Techbeat: Mobilising the enterprise
13 October 2015 | 0
“The capacity may exist in house,” he said, “but the systems and policies also need to be put in place. That is where a mobile device management system can play a valuable role in identifying and implementing the necessary systems and policies. It can then be managed in house or outsourced if required.”
When asked about mobile device management (MDM) systems, a very worrying 58% said they did not use one. The popular MDM systems in use were Airwatch (13%), Citrix (10%) and Mobile Iron (8%), with Microsoft Intune at 3%.
Nicola Mortimer, head of business product, marketing and operations, Three Ireland, said that with 77% of respondents stating that security of mobile devices is a concern for them, it was surprising to see that 58% do not have a mobile management system.
“Whilst security and control is paramount,” said Mortimer, “it is also important that the benefits of mobility are not negated by the management system in place. We must not lose sight of the increases in flexibility and productivity that mobility allows so when we look to develop a MDM system for a customer, it’s about striking a balance between maintaining these benefits, whilst managing the security and operational requirements.
“For example, Cork City Council operates more than 200 smart devices, from smart phones to tablets, using a range of operating systems. The devices are loaned to Council staff for business purposes in the interests of the Cork public.
“The council was benefiting from the productivity created by these devices but they were experiencing business challenges in managing them. Firstly, the security risk if a device was lost or stolen, secondly, the management and control of each device with users having the ability to download personal apps that could pose a risk to the device and the reconfiguration of devices and roll out of new or updated apps or systems.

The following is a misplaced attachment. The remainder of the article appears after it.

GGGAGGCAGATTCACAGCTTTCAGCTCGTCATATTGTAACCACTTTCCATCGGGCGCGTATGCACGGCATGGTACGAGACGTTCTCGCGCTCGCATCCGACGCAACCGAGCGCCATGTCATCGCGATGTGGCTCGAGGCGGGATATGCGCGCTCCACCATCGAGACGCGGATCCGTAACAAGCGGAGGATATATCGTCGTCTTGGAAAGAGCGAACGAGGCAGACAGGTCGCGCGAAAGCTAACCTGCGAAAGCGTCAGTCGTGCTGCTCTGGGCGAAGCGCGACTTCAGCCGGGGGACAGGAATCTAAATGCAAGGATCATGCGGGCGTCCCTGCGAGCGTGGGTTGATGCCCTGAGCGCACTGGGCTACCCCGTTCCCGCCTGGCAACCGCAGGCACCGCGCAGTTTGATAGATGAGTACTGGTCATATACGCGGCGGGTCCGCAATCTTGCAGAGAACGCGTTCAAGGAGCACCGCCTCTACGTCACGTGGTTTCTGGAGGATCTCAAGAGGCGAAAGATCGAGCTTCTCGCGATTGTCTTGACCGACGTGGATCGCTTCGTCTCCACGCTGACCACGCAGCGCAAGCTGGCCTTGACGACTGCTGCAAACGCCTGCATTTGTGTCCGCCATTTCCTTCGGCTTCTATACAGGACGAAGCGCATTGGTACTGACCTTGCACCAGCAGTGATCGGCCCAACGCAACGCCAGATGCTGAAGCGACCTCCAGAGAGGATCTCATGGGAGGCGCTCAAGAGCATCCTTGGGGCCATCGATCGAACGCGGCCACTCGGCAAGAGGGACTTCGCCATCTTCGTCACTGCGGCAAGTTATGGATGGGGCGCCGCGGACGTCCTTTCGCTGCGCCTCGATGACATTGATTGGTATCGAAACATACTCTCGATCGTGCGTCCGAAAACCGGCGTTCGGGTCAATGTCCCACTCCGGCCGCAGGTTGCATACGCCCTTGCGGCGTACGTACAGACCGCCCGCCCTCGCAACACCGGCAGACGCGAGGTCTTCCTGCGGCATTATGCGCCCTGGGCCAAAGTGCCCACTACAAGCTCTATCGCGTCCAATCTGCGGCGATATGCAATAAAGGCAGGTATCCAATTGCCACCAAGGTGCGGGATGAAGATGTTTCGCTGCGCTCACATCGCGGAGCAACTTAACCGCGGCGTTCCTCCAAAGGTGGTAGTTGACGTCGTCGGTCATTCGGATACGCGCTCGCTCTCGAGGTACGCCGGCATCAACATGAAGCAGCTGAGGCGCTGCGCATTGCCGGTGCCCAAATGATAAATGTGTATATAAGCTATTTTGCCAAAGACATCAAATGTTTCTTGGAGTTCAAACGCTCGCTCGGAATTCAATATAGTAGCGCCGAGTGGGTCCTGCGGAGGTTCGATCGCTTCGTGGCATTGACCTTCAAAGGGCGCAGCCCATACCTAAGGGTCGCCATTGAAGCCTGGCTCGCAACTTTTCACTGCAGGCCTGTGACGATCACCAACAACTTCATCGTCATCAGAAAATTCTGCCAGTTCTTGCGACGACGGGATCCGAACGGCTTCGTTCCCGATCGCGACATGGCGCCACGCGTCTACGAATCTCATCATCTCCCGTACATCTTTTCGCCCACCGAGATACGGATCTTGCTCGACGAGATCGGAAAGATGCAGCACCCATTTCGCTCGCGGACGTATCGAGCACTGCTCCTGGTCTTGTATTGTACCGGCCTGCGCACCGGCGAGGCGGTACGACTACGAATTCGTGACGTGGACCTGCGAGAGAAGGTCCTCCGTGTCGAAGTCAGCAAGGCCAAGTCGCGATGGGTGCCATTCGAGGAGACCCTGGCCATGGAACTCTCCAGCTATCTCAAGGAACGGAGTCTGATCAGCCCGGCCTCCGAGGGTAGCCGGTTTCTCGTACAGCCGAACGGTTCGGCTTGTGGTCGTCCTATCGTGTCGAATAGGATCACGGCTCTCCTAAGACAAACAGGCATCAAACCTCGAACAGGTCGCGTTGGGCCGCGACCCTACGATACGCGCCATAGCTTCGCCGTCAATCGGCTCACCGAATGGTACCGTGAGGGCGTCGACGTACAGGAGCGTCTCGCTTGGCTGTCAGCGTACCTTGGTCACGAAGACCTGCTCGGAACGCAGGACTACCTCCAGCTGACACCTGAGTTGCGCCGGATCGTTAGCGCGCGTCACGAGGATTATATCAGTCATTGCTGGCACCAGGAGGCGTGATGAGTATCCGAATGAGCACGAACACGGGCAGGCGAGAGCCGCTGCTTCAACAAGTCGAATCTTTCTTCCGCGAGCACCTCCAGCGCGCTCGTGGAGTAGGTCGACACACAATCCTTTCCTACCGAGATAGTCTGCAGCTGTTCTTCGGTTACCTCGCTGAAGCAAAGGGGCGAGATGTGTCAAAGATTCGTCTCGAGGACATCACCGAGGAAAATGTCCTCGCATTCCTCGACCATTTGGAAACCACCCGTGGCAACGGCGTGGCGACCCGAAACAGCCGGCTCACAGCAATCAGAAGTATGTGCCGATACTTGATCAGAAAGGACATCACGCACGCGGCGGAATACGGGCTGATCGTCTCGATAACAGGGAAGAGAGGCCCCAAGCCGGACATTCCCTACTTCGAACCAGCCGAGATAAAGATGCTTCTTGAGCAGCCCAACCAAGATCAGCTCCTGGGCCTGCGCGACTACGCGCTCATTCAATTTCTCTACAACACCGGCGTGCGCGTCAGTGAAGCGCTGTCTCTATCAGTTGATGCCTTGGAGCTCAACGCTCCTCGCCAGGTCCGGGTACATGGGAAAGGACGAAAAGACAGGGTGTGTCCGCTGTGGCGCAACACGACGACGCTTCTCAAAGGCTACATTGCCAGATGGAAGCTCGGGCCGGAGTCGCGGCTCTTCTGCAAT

“The Council required an integrated approach that allowed their staff to be fully productive, while addressing these IT security and management concerns. The implementation of this system provided seamless integrated email, browser, data sharing and support apps and IT gains control over mobile devices with full configuration, security, provisioning and support capabilities.
“The MDM system,” said Mortimer, “has freed up a lot of IT time to focus on core business critical issues. The solution has not only reduced the cost, hassle and time of managing our device fleet but boosted data security and peace of mind.”
Perhaps most surprising of all was the issue of content restrictions on mobile devices. Nearly three quarters (72%) said there were no restrictions, while a further 16% did not know. Of those that had restrictions notable ones were app installation limitations, social media, streaming and other web site restrictions.
Mortimer said it was surprising that the levels of content restriction seen on business laptops and PCs were not extended to mobile devices.
“Organisations can no longer think of mobile devices as different to PCs and laptops,” warned Mortimer, “they now can hold and have access to the same sensitive data and so the same necessary steps need to be taken to protect them from viruses and malware.
“Some employees can often feel that, as this is the device they use for personal use, there should be no restriction to content. However, the risk cannot be underestimated. A solution that many of our customers are implementing is having a separate business and personal profile on their handset which allows more stringent restrictions to be applied to the business profile without affecting the personal use,” she said.
A final positive note was around IT budget expectations, with 57% expecting an increase next year, and just 7% expecting a decrease, with the rest expecting no change.
Despite the obvious benefits that Irish organisations enjoy with mobile technologies and working, it is clear that more needs to be done on the management and security aspects. The lack of device management systems, lack of content controls, or awareness of same, all point to a somewhat ad hoc approach that needs to be formalised into an enterprise mobility strategy to ensure that the benefits of these technologies do not end being overcome by the potential threat from lost or stolen devices and inappropriate use.
The genie is most certainly out of the bottle when it comes to mobility in enterprise, but we need to work to ensure it is bestowing good wishes, not threatening with the curses of data loss, leakage or entry points for hackers.